Rural settlements were always exceeded urban settlements till 2008. Louis Wirth defined cities by three characteristics and argued these three characteristics; size, density, social heterogeneity. These produced different social behavior between the residents. Rural Small Low Population Density Smaller Diversity of People Urban Large High Population Density Larger Diversity of People

15 Urbanization Definition – process by which the population of urban settlements grows. The number of people living in the cities can increase and there can also be an increase in the percent of people living in the city. (living in the urban area vs. the rural area) The higher the percent of people living in a city the higher the country’s level of development. MDC’s have a higher percentage of urban people but LDC’s have larger urban settlements. 8/10 of the most populous cities are in LDC’s Buenos Aires, Delhi, Dhaka, Calcutta, Mexico City, Mumbai, Sao Paolo, and Shanghai. More people move to the urban area usually because of economic opportunities.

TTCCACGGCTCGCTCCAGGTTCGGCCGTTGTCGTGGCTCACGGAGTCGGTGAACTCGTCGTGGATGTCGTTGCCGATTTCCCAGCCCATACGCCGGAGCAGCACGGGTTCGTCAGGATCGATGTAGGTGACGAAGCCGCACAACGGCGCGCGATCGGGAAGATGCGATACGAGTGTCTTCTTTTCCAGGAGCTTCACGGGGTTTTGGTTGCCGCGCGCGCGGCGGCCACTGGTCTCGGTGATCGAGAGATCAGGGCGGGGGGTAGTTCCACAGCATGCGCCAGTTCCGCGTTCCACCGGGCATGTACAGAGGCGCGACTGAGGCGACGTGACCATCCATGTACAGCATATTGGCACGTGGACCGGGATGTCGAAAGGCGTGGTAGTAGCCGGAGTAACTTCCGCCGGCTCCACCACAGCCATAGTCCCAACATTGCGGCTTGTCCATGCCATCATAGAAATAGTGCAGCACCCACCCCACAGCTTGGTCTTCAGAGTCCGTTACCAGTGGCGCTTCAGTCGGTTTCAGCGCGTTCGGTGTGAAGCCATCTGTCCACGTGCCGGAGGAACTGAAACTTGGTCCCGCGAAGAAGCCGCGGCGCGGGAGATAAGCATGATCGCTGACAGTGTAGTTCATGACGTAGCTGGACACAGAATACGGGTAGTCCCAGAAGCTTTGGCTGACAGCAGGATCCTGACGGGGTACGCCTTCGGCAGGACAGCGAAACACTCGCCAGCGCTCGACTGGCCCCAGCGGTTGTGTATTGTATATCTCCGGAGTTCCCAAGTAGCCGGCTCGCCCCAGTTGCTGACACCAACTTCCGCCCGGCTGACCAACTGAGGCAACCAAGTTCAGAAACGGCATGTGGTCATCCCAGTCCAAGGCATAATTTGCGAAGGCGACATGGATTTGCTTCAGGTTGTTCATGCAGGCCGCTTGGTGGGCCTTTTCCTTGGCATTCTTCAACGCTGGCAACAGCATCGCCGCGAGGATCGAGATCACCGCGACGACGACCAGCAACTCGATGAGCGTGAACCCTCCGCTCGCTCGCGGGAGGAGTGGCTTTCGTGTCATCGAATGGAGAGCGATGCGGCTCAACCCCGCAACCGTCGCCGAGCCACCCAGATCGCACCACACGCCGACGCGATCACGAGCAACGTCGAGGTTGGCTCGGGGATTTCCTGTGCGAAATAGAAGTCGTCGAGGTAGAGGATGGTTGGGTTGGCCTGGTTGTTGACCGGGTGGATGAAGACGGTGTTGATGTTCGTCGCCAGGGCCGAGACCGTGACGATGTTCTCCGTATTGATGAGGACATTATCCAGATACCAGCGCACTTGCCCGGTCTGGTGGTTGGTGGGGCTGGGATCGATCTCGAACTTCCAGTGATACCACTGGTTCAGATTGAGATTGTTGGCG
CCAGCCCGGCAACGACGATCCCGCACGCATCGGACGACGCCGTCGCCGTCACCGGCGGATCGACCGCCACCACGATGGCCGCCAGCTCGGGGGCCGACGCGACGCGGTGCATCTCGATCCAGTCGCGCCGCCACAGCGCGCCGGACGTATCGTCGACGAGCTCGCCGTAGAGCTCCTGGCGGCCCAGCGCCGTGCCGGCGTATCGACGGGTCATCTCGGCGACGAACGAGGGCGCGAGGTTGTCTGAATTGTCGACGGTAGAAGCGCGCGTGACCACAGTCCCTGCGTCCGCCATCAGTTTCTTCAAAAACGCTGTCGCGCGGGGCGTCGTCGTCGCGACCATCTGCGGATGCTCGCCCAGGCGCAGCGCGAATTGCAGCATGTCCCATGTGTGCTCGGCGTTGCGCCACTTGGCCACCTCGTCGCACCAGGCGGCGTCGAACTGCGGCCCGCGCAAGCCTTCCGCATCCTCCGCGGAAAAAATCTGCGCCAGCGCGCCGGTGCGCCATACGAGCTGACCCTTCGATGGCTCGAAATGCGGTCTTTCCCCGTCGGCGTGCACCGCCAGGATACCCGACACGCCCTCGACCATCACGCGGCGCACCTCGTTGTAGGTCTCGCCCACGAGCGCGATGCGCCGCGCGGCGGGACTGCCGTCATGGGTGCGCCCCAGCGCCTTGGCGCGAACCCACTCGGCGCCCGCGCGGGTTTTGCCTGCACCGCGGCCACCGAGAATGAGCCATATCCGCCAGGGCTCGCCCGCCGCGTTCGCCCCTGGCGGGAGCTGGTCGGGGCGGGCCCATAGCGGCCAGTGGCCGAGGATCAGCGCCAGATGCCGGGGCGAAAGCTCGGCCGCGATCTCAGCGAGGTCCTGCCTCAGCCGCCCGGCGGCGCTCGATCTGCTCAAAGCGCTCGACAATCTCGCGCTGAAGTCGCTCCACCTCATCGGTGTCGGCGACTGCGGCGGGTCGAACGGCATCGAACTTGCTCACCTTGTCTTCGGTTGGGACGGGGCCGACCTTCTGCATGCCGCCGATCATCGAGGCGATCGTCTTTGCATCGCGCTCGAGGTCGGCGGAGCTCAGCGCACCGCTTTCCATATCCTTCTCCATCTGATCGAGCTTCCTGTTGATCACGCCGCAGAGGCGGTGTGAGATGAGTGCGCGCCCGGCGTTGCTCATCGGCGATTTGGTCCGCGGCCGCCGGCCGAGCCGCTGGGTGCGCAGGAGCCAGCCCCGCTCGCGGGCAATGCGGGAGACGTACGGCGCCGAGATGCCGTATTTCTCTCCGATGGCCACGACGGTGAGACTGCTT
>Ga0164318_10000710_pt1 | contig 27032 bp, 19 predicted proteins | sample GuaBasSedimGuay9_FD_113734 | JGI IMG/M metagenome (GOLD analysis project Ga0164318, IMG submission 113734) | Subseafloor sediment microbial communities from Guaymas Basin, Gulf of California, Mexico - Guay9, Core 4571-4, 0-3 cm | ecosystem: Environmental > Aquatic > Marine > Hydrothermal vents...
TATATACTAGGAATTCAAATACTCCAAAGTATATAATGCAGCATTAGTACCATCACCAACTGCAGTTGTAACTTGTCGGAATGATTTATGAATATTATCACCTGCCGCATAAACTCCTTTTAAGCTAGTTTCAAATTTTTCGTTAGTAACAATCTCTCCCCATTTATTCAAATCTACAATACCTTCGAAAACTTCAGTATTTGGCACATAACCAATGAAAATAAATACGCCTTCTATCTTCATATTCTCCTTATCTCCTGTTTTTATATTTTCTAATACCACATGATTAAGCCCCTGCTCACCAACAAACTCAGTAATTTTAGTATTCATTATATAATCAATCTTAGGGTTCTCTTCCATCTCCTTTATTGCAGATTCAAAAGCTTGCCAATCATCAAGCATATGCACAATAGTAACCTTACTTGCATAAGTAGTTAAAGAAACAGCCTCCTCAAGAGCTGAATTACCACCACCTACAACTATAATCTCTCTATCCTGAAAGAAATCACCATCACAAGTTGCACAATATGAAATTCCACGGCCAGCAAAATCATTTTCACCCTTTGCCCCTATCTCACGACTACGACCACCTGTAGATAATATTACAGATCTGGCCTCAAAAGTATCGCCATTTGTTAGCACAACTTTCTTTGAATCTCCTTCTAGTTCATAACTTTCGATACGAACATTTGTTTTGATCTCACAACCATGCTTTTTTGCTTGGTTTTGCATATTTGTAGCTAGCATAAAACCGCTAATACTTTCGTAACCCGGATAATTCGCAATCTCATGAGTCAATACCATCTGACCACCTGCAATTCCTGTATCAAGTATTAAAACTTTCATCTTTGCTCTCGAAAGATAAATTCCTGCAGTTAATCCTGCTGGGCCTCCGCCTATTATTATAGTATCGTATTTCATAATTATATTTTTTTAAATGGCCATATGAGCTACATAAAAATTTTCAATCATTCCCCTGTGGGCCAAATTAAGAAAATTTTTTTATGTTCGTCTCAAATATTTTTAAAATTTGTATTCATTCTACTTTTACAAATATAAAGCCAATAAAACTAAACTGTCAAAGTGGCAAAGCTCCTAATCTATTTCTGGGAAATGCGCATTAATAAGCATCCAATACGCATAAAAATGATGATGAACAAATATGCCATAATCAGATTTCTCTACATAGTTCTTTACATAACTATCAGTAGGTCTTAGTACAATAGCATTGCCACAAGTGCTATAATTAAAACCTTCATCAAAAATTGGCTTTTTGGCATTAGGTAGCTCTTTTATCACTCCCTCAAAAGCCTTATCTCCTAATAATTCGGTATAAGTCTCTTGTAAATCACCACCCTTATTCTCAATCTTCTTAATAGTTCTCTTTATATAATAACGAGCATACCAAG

16 Central place theory & Market area
The most important factor in the profitability of a consumer service is picking the right location and the CPT helps by identifying that location. It was first invented by Walter Christaller and worked well in regions that weren’t majorly industrialized and/or interrupted by physical barriers. Concept was further developed in the U.S.A. Central Place – market center for the exchange of goods and services by people attracted from the surrounding area. You want to locate centrally to maximize ability from surrounding area. Central places create competition by competing against each other to serve as the market for that surrounding area. Portrayed with hexagons. Market Area – the area surrounding a service from which customers are attracted to. Also called hinterland Like a Nodal Region – core is where the characteristic is most intense. Establish market area by simply drawing a circle around a node of service on a map. People prefer to get services from nearest locations so customers near the center of the circle obtain services from local establishments. U.S. can be divided into Market Areas, and about 171 functional regions exist called “daily urban systems”